PA.O: Is the viewability concern something that a global brand needs to worry about? Wouldn’t the ads have more gravitas anyways because of the brand recognition?
Mike Driscoll: Marketers have latched onto the viewability bandwagon because its message is simple: we shouldn’t pay for ads that can’t be seen. This comes as a welcome contrast to the complexity that typically dominates in digital media.
Of course, the reality is never simple: viewability is not always measurable on a publisher, and when it is, it’s rarely a simple 0% or 100% metric. Just as banks use FICO scores to weigh the risk of a consumer loan, global brands should use viewability to weigh risk of their media investments across publishers. In finance, the highest-returning investments are not always the safest. Likewise, the most efficient media buys for brands are unlikely to be those with 100% viewability.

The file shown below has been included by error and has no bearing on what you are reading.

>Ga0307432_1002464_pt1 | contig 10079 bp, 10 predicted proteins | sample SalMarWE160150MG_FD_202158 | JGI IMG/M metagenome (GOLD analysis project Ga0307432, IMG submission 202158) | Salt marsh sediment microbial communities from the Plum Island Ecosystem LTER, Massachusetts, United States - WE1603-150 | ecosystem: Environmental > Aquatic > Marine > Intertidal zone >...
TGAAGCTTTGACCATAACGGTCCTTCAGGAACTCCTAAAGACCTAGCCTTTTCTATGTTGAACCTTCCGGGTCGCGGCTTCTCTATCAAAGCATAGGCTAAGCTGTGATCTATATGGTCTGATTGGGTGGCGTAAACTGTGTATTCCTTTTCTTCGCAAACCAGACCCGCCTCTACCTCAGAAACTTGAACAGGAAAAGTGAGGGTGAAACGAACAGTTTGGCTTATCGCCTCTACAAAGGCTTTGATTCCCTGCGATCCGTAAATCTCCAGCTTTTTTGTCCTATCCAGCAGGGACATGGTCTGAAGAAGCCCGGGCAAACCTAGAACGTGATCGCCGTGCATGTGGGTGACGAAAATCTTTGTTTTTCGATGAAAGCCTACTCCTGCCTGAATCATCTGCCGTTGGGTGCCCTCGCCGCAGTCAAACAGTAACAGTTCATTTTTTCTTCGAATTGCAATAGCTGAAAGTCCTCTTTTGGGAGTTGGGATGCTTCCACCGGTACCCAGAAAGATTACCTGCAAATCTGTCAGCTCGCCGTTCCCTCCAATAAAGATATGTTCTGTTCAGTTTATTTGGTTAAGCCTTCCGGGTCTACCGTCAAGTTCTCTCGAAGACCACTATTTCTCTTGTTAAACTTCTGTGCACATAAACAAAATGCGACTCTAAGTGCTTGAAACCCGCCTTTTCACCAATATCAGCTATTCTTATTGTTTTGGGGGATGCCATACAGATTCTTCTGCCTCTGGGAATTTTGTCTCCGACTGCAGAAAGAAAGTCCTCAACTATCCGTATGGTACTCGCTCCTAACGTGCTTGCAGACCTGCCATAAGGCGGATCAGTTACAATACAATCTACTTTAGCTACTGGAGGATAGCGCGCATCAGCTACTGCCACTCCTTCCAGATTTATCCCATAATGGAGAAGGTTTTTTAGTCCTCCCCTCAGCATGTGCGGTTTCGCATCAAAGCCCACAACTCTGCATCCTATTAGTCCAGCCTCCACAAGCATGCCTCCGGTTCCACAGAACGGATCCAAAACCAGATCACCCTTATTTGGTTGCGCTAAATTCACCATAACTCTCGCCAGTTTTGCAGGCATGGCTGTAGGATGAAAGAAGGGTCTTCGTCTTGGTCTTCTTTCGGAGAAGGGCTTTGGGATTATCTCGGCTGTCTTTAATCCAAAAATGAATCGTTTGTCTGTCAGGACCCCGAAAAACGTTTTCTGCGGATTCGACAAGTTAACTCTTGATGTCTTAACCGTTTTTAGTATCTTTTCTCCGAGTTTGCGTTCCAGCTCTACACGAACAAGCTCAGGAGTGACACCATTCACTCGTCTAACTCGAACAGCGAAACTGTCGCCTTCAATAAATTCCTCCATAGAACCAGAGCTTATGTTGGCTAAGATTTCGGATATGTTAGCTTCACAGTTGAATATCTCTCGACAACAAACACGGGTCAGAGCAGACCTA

PA.O: What advice would you give to marketers evaluating a move into the video ad space in the wake of Kellogg’s choice?
Mike Driscoll: Treat viewability as a valuable input for predicting performance, but not an end in itself.
PA.O: What advice would you give the marketing practitioners bewildered by this announcement? Do you still feel video ads are viable?
Mike Driscoll: Digital video ads are not just viable, they will soon be the world’s dominant advertising channel. Kellogg’s and Google’s public tensions reflect a healthy jousting among two juggernauts on the supply and demand side of this new market.
Mike Driscoll founded Metamarkets in 2010 after spending more than a decade developing data analytics solutions for online retail, life sciences, digital media, insurance, and banking. Prior to Metamarkets, Mike successfully founded and sold two companies: Dataspora, a life science analytics company, and CustomInk, an early pioneer in customized apparel. He began his career as a software engineer for the Human Genome Project. Mike holds an A.B. in Government from Harvard and a Ph.D. in Bioinformatics from Boston University.